TUMWATER, Wash. – State health leaders and law enforcement are meeting at the Washington State Department of Health to tackle a growing problem -- teen smoking and the rising number of retailers selling tobacco to minors illegally.
According to the state, tobacco sales to minors is at its highest level in more than a decade. 16 percent of retailers broke the law and sold cigarettes to minors last year. The current rate of youth smoking in Washington is about 13 percent.
“That disturbs me," said Mary Selecky, Washington's Secretary of Health. "Kids who start smoking at a young age are lifelong smokers."
Wednesday’s meeting in Tumwater will also focus on how the state and local agencies, police, and health organizations can address these issues in light of lack of funding. Two years ago the state had about $27 million to work with teens and adults on prevention. Now that funding is less than $5 million.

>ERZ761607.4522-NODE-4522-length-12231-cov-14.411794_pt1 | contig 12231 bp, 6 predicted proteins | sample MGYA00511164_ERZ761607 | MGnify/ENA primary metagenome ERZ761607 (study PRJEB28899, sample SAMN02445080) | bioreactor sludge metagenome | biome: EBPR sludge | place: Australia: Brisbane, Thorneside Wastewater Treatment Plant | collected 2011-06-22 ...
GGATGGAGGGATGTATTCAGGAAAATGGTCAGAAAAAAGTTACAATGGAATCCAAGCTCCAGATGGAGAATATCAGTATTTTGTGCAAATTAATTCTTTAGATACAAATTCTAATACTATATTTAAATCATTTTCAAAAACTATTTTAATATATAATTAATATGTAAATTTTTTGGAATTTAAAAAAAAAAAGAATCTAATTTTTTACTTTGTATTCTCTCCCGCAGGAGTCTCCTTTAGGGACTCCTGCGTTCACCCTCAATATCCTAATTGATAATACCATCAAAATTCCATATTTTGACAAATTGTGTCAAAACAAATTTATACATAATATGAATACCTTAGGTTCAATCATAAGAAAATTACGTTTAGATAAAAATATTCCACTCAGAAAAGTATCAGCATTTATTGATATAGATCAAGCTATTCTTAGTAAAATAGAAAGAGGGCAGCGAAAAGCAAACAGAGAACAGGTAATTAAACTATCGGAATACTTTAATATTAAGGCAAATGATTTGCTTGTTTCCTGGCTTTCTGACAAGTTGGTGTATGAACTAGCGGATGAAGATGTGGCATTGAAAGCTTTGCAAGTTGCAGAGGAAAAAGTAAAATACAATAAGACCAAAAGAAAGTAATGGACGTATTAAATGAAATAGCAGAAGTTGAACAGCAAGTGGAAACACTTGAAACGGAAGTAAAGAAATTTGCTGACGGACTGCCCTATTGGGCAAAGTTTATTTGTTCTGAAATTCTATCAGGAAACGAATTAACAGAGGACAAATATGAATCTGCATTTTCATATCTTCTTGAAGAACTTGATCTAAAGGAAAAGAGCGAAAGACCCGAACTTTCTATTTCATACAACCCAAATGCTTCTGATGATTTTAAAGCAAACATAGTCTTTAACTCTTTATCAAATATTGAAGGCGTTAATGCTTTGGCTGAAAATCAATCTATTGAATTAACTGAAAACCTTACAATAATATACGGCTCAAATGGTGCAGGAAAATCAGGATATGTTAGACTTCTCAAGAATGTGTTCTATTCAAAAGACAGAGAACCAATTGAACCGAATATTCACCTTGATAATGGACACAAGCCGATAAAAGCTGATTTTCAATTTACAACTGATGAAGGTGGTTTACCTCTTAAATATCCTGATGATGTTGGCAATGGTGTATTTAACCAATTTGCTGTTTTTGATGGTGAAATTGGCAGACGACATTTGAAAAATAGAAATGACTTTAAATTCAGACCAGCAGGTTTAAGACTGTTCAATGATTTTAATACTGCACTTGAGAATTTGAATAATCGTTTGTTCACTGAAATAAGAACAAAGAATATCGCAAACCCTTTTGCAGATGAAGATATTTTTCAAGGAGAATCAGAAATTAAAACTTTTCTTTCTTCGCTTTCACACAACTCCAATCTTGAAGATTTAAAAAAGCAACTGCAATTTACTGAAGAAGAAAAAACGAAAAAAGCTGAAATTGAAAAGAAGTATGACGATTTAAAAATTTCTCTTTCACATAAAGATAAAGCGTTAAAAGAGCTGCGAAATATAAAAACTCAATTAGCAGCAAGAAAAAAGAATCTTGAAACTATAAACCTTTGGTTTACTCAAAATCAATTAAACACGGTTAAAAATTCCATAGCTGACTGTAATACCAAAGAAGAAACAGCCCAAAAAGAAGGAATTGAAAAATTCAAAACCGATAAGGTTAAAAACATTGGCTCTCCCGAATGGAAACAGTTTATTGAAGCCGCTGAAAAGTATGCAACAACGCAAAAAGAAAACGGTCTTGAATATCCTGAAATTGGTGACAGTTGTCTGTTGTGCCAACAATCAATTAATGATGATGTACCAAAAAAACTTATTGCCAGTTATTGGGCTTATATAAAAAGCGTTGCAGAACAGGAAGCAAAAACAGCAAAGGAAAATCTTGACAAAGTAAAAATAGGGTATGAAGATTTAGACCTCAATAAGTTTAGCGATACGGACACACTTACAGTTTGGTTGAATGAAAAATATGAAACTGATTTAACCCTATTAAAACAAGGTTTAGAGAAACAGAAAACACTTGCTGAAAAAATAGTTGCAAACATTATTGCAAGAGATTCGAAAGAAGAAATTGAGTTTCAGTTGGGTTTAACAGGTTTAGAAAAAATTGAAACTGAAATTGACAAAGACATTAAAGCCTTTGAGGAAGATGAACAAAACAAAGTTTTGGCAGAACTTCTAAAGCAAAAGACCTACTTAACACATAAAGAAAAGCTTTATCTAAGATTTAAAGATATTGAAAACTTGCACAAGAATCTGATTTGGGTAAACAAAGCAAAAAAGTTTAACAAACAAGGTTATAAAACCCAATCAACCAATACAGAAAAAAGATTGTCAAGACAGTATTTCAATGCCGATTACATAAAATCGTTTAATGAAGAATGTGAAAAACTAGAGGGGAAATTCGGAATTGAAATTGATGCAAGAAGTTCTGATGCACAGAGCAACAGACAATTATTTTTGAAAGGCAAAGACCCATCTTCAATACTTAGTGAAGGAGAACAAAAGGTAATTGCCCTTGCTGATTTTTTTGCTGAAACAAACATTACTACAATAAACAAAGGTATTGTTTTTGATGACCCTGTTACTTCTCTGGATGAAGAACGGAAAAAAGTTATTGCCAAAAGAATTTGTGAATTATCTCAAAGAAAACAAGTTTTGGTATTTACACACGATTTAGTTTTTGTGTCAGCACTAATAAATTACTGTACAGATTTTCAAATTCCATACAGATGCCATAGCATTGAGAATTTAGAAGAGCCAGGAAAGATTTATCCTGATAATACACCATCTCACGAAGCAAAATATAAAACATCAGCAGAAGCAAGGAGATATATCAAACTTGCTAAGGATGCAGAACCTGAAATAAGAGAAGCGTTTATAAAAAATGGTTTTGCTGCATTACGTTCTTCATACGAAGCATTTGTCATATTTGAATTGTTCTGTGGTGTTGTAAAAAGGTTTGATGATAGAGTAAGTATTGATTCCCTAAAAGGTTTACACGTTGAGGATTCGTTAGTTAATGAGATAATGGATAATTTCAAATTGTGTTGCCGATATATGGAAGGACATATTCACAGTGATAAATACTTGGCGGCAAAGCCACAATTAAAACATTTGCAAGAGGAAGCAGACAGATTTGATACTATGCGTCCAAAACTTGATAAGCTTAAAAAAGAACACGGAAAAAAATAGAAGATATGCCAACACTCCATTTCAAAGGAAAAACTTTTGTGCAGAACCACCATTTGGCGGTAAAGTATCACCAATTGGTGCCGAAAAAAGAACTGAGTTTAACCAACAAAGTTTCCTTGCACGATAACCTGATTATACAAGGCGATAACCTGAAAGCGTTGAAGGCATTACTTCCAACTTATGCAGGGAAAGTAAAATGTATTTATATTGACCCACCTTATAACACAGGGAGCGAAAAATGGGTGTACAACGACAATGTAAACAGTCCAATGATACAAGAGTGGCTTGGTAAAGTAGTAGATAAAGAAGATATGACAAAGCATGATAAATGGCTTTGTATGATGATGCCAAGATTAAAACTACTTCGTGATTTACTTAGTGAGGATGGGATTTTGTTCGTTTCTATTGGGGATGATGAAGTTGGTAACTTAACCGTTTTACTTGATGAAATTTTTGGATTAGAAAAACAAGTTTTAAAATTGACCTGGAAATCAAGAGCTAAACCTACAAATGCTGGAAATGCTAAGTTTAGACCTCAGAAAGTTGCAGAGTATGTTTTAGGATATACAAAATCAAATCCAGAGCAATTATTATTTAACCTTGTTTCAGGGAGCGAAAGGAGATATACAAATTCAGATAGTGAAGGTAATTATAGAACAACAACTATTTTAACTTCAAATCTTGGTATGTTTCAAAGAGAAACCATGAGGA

In 2010, the tobacco industry spent more than $80 million on advertising in Washington alone.
“We’ve got to look at how we do this retailer education," Selecky said. "In this day of social media maybe there’s some way we can do it and get the word out, but the most effective way is if the owners businesses understand the law and make sure it’s enforced.”
Business owners could be fined up to $1,500 and sales associates $100 for selling tobacco to a minor.